YORK, Pa. — The Better Business Bureau issued a warning about scammers who use misleading sales tactics and outright lies to trick homeowners out of money and personal information under the guise of selling solar panels.
"If you've received an offer for 'free solar panels,' it's likely a scam," the BBB said in a press release.
Here's what you should know.
How this scam works
Someone contacts you through email, phone, social media, or even in person, as in many cases reported to BBB Scam Tracker.
They are pretending to be a solar company salesperson.
The "representative" has a special offer: they can install solar panels on your home for a very low cost – or even free. The amazing deal is only available for a limited time, so you must act now!
From here, the scam can take several turns, according to the BBB.
In some versions, the scammer is after your personal information. They ask you to fill out forms with your banking details "to see if you qualify."
Other times, the "solar representative" claims you need to pay upfront costs, which they promise will be reimbursed by a (non-existent) government program.
BBB Scam Tracker has seen numerous reports of this kind of scam, the BBB said.
One homeowner was approached by a door-to-door salesperson "claiming he could get me a new roof plus solar equipment, with a government rebate for 26% off cost, essentially paying for the new roof."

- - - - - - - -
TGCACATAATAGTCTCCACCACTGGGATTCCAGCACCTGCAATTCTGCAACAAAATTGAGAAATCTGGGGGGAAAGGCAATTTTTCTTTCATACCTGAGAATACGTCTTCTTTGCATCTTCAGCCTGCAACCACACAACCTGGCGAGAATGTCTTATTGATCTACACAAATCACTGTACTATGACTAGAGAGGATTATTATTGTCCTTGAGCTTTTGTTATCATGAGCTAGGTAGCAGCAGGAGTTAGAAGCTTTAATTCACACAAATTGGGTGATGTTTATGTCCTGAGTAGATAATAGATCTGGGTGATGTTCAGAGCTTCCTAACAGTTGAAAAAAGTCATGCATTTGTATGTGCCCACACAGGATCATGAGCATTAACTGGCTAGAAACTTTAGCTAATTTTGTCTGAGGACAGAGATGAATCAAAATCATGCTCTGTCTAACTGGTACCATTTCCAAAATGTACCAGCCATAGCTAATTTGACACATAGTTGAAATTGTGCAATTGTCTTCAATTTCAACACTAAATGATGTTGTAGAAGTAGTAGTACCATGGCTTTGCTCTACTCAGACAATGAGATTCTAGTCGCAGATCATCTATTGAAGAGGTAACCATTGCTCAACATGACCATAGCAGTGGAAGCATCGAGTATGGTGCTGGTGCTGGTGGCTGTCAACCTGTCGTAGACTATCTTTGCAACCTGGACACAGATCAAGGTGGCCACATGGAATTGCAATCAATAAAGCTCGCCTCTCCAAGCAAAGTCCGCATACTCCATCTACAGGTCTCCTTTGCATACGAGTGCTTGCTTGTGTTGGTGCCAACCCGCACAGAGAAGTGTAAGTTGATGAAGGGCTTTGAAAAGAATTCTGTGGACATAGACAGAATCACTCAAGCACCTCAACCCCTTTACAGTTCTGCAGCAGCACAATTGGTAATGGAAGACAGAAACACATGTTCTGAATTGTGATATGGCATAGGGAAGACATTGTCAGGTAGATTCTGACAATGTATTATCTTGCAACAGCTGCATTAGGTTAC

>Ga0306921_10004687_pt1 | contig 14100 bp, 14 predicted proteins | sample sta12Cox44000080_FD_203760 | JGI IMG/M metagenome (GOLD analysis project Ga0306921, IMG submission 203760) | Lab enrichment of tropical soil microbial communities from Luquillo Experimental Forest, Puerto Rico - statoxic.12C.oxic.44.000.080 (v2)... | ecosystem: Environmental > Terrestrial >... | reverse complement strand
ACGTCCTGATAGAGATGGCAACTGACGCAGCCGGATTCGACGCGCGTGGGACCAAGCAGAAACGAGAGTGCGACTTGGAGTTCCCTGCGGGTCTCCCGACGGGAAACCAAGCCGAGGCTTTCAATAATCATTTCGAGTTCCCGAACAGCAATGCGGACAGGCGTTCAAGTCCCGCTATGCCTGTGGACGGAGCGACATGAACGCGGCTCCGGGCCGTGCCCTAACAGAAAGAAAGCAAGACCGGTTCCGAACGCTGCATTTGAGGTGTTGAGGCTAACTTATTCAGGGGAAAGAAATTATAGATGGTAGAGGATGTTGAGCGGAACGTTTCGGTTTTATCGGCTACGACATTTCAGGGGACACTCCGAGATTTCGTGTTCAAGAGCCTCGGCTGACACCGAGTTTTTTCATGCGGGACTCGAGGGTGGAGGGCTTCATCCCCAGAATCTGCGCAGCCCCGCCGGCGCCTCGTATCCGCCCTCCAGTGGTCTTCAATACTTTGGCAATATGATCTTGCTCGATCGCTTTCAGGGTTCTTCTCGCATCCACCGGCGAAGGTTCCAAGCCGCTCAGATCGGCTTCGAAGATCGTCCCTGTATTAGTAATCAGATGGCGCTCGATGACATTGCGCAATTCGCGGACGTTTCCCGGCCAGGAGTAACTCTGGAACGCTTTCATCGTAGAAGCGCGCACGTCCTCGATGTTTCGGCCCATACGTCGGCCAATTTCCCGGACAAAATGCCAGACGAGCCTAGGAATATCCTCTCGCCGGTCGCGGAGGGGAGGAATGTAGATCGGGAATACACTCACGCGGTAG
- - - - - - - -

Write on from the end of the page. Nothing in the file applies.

After doing their research, the homeowner found that while a government rebate program existed, the salesperson was misrepresenting it to make a sale.
See the full article on BBB.org for more examples.
How to avoid solar panel scams:
- Do your research. Genuine incentive programs and reputable solar energy contractors do exist. Before you accept an unsolicited offer, do some research on solar companies in your area. Investigate each company's reputation and business practices before you consider signing a contract for services.
- Don't give in to high-pressure sales tactics. Con artists want to provoke an emotional reaction that would cause you to give in to their requests without thinking it through. Take your time and know that a legitimate company won't pressure you to act. If someone is using aggressive sales tactics on you, it's best to cut off communication immediately.
- Get competing bids. Contact several solar installers if you plan on going solar and get bids from each company. If someone is pulling a con, they will be much easier to spot this way.
- Ask plenty of questions and consider the answers. Ask questions about any aspect of a contract or proposal you don't understand. If the company gets upset about your questions, refuses to answer them, or is vague with their answers, consider it a red flag.
For more information
Read BBB's guide to going solar. If you've been the victim of a solar panel scam, report it to BBB Scam Tracker. By reporting your experience, you can help others avoid falling for the same scam.